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Product Details

  • ISBN-13: 9780066236179
  • Publisher: HarperCollins Publishers
  • Publication date: 10/28/2001
  • Edition number: 20
  • Pages: 176
  • Sales rank: 93,699
  • Age range: 4 - 8 Years
  • Product dimensions: 6.75 (w) x 8.75 (h) x 0.89 (d)

Meet the Author

Shel Silverstein

Shel Silverstein 's incomparable career as a bestselling children's book author and illustrator began with Lafcadio, the Lion Who Shot Back. He is also the creator of picture books including A Giraffe and a Half, Who Wants a Cheap Rhinoceros?, The Missing Piece, The Missing Piece Meets the Big O, and the perennial favorite The Giving Tree, as well as classic poetry collections such as Where the Sidewalk Ends, A Light in the Attic, Every Thing On It, Don't Bump the Glump!, and Runny Babbit.

Shel Silverstein 's incomparable career as a bestselling children's book author and illustrator began with Lafcadio, the Lion Who Shot Back. He is also the creator of picture books including A Giraffe and a Half, Who Wants a Cheap Rhinoceros?, The Missing Piece, The Missing Piece Meets the Big O, and the perennial favorite The Giving Tree, as well as classic poetry collections such as Where the Sidewalk Ends, A Light in the Attic, Every Thing On It, Don't Bump the Glump!, and Runny Babbit.

Biography

If there is such a thing as a "bad boy of children's literature," it would have to be Shel Silverstein. Though often compared to Dr. Seuss for his ability to blend humor and nonsense into irresistible rhymes, Silverstein also ventured into macabre territory that the good Doctor wouldn't have touched with a ten-foot Sneetch. Silverstein broached such unsavory topics as nose-picking, the consumption of children, and winds so strong they could decapitate a man right out from under his hat.

It's a testament to Silverstein's abilities as a cartoonist and storyteller that he was able to endow such subjects with just the right silliness and humor, endearing him to both children and adults. In collections such as the classic Where the Sidewalk Ends, A Light in the Attic, and Falling Up, Silverstein makes poems into page-turners -- aided in no small part by his grungy, whimsical black-and-white drawings. He also displays a tenderhearted understanding for kids' fears and peccadilloes; one poem in A Light in the Attic, for example, all but endorses nailbiting: "It's a nasty habit, but ... I have never ever scratched a single soul."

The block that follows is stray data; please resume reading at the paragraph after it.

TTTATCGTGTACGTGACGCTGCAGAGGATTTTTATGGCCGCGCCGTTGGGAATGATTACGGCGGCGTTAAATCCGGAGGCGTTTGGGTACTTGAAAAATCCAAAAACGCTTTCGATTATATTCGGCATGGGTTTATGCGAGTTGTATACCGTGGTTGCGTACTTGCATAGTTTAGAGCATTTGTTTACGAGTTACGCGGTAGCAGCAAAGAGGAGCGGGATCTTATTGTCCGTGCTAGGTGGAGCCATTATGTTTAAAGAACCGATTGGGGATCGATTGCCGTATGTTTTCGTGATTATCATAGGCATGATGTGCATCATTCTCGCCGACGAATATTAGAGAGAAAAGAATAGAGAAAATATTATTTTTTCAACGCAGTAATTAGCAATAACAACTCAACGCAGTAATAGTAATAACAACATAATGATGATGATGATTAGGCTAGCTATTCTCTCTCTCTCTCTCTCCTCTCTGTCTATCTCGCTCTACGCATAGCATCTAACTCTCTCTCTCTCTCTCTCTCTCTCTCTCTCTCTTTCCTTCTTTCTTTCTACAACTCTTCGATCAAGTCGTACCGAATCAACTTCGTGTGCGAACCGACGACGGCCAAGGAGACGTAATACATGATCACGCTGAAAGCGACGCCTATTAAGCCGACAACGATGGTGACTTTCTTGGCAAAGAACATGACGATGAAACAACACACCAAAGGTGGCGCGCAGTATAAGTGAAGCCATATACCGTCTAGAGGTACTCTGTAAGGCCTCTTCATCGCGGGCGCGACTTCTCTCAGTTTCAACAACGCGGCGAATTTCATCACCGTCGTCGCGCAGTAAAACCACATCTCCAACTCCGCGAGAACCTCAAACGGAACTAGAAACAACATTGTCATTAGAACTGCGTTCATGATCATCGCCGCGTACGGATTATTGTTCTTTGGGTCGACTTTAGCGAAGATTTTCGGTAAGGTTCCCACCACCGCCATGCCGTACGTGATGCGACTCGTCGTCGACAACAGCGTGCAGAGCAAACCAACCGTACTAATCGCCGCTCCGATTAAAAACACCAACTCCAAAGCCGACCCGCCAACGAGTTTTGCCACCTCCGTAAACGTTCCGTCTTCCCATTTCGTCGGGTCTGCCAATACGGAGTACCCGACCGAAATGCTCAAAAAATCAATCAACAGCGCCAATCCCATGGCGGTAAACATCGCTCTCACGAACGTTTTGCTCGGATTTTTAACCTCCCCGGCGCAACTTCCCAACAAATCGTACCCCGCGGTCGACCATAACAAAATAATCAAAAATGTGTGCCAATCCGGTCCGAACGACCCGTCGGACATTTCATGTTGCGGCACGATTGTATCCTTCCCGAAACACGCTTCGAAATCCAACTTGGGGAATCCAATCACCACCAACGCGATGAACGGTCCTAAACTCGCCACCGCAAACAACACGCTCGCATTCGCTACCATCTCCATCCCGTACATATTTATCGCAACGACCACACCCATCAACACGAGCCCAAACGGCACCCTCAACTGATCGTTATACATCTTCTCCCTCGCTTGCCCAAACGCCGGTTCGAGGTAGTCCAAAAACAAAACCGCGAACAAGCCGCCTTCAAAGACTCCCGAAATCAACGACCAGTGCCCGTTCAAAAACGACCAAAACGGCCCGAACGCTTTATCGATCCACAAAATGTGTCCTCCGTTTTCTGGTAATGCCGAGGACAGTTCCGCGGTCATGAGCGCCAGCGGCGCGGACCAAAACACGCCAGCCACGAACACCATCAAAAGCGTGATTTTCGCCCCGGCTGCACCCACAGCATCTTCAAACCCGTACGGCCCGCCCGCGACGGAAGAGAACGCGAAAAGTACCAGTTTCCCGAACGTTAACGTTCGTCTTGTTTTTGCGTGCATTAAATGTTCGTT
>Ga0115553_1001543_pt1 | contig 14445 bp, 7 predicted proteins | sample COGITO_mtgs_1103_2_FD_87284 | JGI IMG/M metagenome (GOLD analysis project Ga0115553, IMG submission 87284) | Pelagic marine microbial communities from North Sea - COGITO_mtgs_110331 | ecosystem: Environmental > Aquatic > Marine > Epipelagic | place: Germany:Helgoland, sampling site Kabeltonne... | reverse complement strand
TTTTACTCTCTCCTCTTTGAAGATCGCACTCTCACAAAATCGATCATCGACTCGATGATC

A lifelong writer and illustrator, Silverstein had been a cartoonist for an army newspaper in Korea in the 1950s, and then a contributor to magazines. Like many succesful writers for children, Silverstein never planned to author children's books. Ironically, his first attempt at the genre -- the book that established the one-time Playboy cartoonist as a school library fixture -- is something of an anomaly in his ouevre: The Giving Tree. This bittersweet story of a tree that ultimately sacrifices itself -- down to the stump -- to the boy she loves over the course of his life was initially rejected by Silverstein's editor. Of course, it has gone on to be a great, if sentimental, success. But it was Where the Sidewalk Ends, Silverstein's straightforward collection of crooked poems, that cemented his place as a must-read for the young and young at heart. Silverstein bristled at comparisons to fellow "nonsense poet" Edward Lear, preferring instead to cite his former teacher, Robert Cosbey, as an influence.